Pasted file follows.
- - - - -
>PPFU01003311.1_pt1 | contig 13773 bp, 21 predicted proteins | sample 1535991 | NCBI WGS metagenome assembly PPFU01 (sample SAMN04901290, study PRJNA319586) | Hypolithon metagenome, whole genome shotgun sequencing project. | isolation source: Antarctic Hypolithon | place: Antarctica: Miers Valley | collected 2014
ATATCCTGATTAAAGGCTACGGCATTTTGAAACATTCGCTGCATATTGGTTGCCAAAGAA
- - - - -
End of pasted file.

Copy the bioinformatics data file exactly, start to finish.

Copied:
>PPFU01003311.1_pt1 | contig 13773 bp, 21 predicted proteins | sample 1535991 | NCBI WGS metagenome assembly PPFU01 (sample SAMN04901290, study PRJNA319586) | Hypolithon metagenome, whole genome shotgun sequencing project. | isolation source: Antarctic Hypolithon | place: Antarctica: Miers Valley | collected 2014
ATATCCTGATTAAAGGCTACGGCATTTTGAAACATTCGCTGCATATTGGTTGCCAAAGAA